Onboarding is a process by which new employees are welcomed into an organization and given opportunities to learn policies, procedures, meet other employees, and obtain additional information to help them be successful in their new roles. It is also known as organizational socialization, and it evolved from the practice of new employee orientation. When it is well implemented, it can increase employee satisfaction and reduce turnover, training costs, errors, and defects.
Human resource management often defines the onboarding process. The new employee’s manager and peers may also be involved. For example, part of onboarding may include establishing a business mentoring relationship with an experienced, high-performing employee.
Aspects of onboarding usually include a traditional orientation with review of the organization’s policies and procedures as well as signing various new employee forms. Onboarding will also try to help the new employee understand his role in the organization, what constitutes good job performance, the job role and expectations, and introduce other resources for the employee. These resources may include items such as the organization Intranet and other employees of whom to ask questions.
Simple things, such as knowing where coffee stations, rest rooms, and places to eat are located, can also help reduce new employee anxiety. It is also important for new employees to start feeling that they are making friends in their new work place. For this reason, some organizations encourage current employees to spend some time with new employees during lunch and break periods. The goal of all these activities is to make the employee feel valued, help her build relationships with other employees, and help her understand both the requirements for good job performance and how to get assistance when needed.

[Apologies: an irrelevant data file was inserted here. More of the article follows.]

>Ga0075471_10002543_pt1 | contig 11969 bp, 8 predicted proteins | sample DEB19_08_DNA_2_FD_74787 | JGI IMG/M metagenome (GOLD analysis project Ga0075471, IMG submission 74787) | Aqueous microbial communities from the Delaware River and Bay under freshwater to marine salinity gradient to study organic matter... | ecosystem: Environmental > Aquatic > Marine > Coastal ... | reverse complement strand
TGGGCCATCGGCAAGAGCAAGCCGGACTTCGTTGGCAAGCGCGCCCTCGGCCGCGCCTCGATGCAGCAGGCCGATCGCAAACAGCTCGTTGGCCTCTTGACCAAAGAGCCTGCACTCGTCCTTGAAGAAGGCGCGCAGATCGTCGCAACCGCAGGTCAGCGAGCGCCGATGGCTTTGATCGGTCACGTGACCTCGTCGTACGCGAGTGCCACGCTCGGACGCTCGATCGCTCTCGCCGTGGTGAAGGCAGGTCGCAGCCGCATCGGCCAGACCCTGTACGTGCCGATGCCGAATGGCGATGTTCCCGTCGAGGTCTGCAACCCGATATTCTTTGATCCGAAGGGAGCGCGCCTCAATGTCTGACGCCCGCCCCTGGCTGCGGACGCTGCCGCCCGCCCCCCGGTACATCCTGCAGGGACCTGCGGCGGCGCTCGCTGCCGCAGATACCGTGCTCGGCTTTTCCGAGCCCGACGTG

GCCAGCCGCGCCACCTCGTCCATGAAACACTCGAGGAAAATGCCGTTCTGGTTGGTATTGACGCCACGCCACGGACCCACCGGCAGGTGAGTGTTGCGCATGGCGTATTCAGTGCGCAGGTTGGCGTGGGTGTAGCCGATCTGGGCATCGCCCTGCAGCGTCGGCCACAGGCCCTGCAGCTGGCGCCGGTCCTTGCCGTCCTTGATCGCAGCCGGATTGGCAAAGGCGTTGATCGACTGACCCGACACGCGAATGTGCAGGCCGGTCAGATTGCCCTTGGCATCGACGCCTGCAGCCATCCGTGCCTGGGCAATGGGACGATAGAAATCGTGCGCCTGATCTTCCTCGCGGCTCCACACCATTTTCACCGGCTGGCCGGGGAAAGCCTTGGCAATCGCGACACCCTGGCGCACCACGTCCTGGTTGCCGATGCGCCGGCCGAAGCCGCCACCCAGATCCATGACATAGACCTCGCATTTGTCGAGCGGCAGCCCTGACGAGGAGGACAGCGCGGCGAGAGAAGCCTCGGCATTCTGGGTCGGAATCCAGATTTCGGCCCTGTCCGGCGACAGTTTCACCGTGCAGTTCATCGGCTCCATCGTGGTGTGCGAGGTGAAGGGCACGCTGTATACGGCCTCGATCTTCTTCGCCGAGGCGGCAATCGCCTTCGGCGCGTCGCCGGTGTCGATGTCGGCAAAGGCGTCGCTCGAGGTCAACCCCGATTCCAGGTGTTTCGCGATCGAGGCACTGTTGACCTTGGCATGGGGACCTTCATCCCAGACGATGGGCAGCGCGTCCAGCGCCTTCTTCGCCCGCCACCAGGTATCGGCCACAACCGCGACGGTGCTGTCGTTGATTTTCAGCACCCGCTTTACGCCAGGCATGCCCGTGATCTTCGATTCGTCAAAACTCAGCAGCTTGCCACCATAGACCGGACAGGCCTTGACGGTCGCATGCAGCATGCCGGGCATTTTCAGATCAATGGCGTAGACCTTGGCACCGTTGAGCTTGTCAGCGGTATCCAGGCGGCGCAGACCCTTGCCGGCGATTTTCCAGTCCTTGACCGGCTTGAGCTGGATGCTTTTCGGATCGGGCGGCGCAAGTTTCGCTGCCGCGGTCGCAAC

When well done, onboarding offers numerous benefits to the organization and its employees. A well-designed and implemented program conveys organizational commitment to employees. Employee morale improves when workers feel that management cares about them and believes the organization is high quality and pays attention to details.
Employees frequently report increased job satisfaction when an effective onboarding process has been implemented. This can reduce employee turnover dramatically, and in turn reduce the employee recruiting budget. New employees usually become fully productive more quickly. Over the long-term, it can reduce training costs because employees are given the essential information and know how to gain information early in their employment. Improved training from the start can also help reduce worker errors and defect.